The heat wave and lack of moisture have complicated things for farmers and ranchers in Western Canada.
Summer temperatures around Canada have been well above average and many records, including hottest recorded temperature in Canada, was broken in July. As a result, much of Western Canada is experiencing moderate to severe drought conditions and we can only assume that these dry conditions will persist throughout the remainder of the year.
Livestock producers are seeing water supplies drying up and grazing land not produce sufficient amounts of grass needed for sustainable grazing. Similarly, producers are beginning to recognize a sharp increase in the price of hay. Such conditions can negatively affect your bottom line. In many cases, to remedy the lower levels of water and food supply, livestock producers are forced to thin their herds.
If you unfortunately find yourself having to thin your herds due to drought conditions, there is a silver lining in that you may be eligible for a tax deferral.
The livestock tax deferral provision is a program developed to help livestock producers who have to sell part of their herd due to drought keep more money in their pockets to assist in replenishing herds after a drought year.
Qualifications for this program consist of the following:
- Your ranch must be located in a designated drought zone.
- Your breeding herd must have been reduced by at least 15 percent as a direct result of drought.
Drought zones are chosen by the agriculture and finance ministers. Typically, regions are selected as drought zones when forage yields are less than 50 percent of the long-term average. Drought zones are normally announced in December once all of the forage yield and drought data has been gathered, but due to this year’s extreme dry conditions, the drought zones have already been announced.
In circumstances where there is a 15 percent herd reduction, 30 percent of the net sales can be deferred.
If the herd is reduced by 30 percent or more, 90 percent of net sales can be deferred.
The percentage of net sales can be deferred to the year immediately following unless the drought conditions persist into that year. In that case, the deferred income can be deferred until a year in which your region is no longer designated as a drought zone.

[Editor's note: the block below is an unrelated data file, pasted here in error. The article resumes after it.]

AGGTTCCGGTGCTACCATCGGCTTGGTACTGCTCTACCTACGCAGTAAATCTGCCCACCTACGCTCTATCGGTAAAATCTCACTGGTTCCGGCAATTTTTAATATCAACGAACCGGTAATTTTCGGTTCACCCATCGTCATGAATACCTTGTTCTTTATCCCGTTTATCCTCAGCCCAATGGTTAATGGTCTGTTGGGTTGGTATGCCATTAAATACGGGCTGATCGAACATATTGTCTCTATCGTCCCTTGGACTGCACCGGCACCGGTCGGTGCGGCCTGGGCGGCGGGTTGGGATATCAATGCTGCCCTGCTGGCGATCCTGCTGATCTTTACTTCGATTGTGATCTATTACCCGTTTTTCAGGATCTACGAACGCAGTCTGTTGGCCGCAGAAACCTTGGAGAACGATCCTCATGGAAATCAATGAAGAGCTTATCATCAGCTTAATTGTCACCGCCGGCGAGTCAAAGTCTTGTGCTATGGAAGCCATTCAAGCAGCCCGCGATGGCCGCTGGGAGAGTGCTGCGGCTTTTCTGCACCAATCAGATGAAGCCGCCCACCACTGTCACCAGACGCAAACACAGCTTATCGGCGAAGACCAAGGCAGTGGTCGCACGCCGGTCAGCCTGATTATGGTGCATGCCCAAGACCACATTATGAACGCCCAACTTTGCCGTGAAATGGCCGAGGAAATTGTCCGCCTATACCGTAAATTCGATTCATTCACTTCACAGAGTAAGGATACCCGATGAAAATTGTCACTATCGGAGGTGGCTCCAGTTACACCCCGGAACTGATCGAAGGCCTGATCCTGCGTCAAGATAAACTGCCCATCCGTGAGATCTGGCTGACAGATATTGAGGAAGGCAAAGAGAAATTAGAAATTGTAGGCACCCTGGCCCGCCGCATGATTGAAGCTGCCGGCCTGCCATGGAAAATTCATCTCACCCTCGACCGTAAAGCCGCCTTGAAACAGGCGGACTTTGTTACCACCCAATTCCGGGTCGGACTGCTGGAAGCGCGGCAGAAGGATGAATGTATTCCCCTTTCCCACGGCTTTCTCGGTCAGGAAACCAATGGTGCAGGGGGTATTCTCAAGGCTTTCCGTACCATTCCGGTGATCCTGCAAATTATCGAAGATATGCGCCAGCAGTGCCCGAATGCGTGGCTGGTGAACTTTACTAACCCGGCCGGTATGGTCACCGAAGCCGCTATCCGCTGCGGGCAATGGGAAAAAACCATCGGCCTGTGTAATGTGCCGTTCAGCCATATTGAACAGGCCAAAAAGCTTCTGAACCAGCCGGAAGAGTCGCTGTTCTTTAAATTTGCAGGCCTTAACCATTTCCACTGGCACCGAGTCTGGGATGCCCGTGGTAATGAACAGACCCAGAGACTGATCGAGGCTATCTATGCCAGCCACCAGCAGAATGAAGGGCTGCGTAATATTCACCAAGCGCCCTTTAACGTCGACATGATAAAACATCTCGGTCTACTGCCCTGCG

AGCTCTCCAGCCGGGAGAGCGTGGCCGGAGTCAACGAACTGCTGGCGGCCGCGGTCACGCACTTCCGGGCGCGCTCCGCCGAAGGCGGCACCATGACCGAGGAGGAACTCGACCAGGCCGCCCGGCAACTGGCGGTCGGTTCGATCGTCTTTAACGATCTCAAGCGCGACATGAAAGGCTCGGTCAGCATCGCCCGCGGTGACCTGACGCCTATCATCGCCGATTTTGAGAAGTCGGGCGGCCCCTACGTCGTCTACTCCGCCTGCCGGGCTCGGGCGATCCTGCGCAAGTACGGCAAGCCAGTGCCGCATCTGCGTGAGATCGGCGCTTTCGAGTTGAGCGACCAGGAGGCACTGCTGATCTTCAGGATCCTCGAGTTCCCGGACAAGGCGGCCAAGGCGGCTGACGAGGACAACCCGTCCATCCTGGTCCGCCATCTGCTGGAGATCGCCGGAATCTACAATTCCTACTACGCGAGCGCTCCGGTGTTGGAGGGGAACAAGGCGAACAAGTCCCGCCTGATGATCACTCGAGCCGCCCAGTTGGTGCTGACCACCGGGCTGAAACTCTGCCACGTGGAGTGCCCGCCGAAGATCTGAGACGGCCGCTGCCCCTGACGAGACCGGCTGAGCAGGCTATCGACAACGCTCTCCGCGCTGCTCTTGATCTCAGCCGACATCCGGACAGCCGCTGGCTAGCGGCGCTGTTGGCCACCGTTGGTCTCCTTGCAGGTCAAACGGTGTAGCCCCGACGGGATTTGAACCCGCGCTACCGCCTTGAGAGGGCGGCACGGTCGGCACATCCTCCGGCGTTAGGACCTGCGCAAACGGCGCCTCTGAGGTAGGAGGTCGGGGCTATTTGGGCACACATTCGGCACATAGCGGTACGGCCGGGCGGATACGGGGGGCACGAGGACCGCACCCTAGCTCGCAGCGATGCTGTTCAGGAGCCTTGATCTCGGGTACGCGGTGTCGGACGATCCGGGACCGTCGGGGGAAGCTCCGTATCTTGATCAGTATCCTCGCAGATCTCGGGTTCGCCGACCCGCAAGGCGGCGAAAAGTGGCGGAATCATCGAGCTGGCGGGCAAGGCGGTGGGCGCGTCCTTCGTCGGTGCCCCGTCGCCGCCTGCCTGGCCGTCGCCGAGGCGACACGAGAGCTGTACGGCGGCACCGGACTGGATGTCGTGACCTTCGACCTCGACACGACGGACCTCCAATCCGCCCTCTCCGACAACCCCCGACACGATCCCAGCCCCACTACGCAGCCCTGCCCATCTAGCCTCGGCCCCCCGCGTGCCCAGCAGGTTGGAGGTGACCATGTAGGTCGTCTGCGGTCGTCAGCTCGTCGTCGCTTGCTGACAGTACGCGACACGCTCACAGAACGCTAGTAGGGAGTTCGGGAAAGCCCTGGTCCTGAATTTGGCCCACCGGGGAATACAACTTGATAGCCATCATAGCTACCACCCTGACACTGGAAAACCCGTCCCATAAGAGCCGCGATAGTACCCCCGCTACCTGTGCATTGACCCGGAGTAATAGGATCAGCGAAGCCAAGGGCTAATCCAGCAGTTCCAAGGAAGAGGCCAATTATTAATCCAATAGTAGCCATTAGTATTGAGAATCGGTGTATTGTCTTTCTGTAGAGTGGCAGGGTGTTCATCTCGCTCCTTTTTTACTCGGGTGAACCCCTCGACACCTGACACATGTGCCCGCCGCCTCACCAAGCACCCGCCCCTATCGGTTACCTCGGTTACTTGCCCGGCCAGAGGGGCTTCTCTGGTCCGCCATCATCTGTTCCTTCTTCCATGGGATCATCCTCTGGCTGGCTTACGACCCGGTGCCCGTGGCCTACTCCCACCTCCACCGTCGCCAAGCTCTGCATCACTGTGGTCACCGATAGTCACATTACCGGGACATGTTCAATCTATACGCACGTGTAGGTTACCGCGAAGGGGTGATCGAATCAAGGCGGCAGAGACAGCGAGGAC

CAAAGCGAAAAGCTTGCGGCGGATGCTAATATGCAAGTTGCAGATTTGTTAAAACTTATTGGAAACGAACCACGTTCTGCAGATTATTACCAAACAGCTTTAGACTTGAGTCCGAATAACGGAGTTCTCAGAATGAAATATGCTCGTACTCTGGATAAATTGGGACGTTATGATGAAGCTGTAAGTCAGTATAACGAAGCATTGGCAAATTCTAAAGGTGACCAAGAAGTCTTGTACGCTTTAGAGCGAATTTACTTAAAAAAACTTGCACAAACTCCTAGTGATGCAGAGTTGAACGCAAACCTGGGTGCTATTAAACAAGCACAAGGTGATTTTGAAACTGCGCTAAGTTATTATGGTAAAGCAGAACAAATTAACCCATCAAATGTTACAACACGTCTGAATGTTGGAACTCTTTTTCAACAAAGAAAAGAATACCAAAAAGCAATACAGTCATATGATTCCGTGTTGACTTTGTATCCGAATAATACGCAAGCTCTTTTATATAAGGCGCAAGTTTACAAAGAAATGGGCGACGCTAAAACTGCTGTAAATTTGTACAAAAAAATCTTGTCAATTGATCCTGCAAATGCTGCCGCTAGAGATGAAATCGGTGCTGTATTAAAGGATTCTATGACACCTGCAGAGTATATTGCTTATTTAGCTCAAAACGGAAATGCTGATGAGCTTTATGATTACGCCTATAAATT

By deferring sales to future years, the current year tax liability will be reduced. The theory is that by reducing the tax liability in the year a herd is reduced, it will allow farmers to use the tax savings to assist in replenishing the breeding herd once the drought conditions have passed.
The Alberta government is providing, under the AgriRecovery program, $136 million in relief for drought-stricken ranchers and farmers. The provincial government has also requested an additional $204 million from the federal government.
The AgriRecovery program is designed to provide Alberta’s livestock producers with immediate cash, on a per-head basis, to aid in buying feed, water and fencing. A second payment will be made, also on a per-head approach, to help cover other extraordinary costs not covered by other risk management programs.
Additionally, Alberta Environment and Parks has other programs available for livestock producers. Ranchers can apply for temporary grazing or haying on vacant public lands and may be allowed to extend time in the forest reserve, in areas where there is sufficient forage. Changes have also been made to water regulations to give producers access to additional water supply.
Saskatchewan has announced that it will commit $119 million as part of its AgriRecovery program and has requested an additional $178 million from Ottawa. The assistance to producers will be available on a per-head basis.
Additionally, the maximum funding from the Farm and Ranch Water Infrastructure program has been increased from $50,000 to $150,000. This program will assist producers in providing funds for dugouts, wells and water pipelines.
Manitoba has announced it will provide $62 million in drought relief for farmers. This will be supplemented by federal funds. Additional programs remain in the works but are expected to provide a breadth of supports for producers.
If you find yourself wondering what is available to you, or how the livestock tax deferral can assist you, reach out to your trusted adviser for help.
Colin Miller is a chartered accountant and partner with KPMG’s tax practice in Lethbridge. Contact: email@example.com. He would like to thank Marden Litchfield and Kurtis Krizsan of KPMG for their assistance with writing this article.